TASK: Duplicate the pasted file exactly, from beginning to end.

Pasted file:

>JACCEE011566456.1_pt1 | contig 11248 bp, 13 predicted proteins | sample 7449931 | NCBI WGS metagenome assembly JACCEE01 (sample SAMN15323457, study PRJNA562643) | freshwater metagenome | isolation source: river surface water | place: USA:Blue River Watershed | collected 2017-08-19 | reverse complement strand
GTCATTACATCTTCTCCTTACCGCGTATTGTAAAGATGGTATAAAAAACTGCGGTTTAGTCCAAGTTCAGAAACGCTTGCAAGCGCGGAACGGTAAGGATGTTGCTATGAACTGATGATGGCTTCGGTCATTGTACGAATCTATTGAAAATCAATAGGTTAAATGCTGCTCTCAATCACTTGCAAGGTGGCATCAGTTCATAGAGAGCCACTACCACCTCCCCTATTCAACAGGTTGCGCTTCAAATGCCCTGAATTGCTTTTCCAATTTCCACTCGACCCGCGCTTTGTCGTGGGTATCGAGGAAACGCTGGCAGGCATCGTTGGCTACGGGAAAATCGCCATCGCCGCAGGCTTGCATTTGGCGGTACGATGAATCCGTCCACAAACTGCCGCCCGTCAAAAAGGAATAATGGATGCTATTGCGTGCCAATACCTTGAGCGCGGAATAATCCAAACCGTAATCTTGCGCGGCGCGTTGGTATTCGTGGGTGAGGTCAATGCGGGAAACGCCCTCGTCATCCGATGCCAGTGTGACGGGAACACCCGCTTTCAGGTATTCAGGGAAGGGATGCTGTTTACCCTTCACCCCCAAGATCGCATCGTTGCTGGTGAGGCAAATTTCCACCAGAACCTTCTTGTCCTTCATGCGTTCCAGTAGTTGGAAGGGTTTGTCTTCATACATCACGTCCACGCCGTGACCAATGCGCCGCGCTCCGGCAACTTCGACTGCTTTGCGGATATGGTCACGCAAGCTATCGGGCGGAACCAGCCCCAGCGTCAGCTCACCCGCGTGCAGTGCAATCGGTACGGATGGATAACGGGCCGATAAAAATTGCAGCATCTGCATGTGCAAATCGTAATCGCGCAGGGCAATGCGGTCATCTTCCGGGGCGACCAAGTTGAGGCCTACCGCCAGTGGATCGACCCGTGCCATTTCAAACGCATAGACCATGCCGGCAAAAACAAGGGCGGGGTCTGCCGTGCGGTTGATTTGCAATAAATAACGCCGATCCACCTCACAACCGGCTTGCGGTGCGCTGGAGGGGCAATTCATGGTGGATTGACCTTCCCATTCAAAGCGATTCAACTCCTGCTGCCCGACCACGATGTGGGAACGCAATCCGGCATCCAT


>JACCEE011566456.1_pt1 | contig 11248 bp, 13 predicted proteins | sample 7449931 | NCBI WGS metagenome assembly JACCEE01 (sample SAMN15323457, study PRJNA562643) | freshwater metagenome | isolation source: river surface water | place: USA:Blue River Watershed | collected 2017-08-19 | reverse complement strand
GTCATTACATCTTCTCCTTACCGCGTATTGTAAAGATGGTATAAAAAACTGCGGTTTAGTCCAAGTTCAGAAACGCTTGCAAGCGCGGAACGGTAAGGATGTTGCTATGAACTGATGATGGCTTCGGTCATTGTACGAATCTATTGAAAATCAATAGGTTAAATGCTGCTCTCAATCACTTGCAAGGTGGCATCAGTTCATAGAGAGCCACTACCACCTCCCCTATTCAACAGGTTGCGCTTCAAATGCCCTGAATTGCTTTTCCAATTTCCACTCGACCCGCGCTTTGTCGTGGGTATCGAGGAAACGCTGGCAGGCATCGTTGGCTACGGGAAAATCGCCATCGCCGCAGGCTTGCATTTGGCGGTACGATGAATCCGTCCACAAACTGCCGCCCGTCAAAAAGGAATAATGGATGCTATTGCGTGCCAATACCTTGAGCGCGGAATAATCCAAACCGTAATCTTGCGCGGCGCGTTGGTATTCGTGGGTGAGGTCAATGCGGGAAACGCCCTCGTCATCCGATGCCAGTGTGACGGGAACACCCGCTTTCAGGTATTCAGGGAAGGGATGCTGTTTACCCTTCACCCCCAAGATCGCATCGTTGCTGGTGAGGCAAATTTCCACCAGAACCTTCTTGTCCTTCATGCGTTCCAGTAGTTGGAAGGGTTTGTCTTCATACATCACGTCCACGCCGTGACCAATGCGCCGCGCTCCGGCAACTTCGACTGCTTTGCGGATATGGTCACGCAAGCTATCGGGCGGAACCAGCCCCAGCGTCAGCTCACCCGCGTGCAGTGCAATCGGTACGGATGGATAACGGGCCGATAAAAATTGCAGCATCTGCATGTGCAAATCGTAATCGCGCAGGGCAATGCGGTCATCTTCCGGGGCGACCAAGTTGAGGCCTACCGCCAGTGGATCGACCCGTGCCATTTCAAACGCATAGACCATGCCGGCAAAAACAAGGGCGGGGTCTGCCGTGCGGTTGATTTGCAATAAATAACGCCGATCCACCTCACAACCGGCTTGCGGTGCGCTGGAGGGGCAATTCATGGTGGATTGACCTTCCCATTCAAAGCGATTCAACTCCTGCTGCCCGACCACGATGTGGGAACGCAATCCGGCATCCAT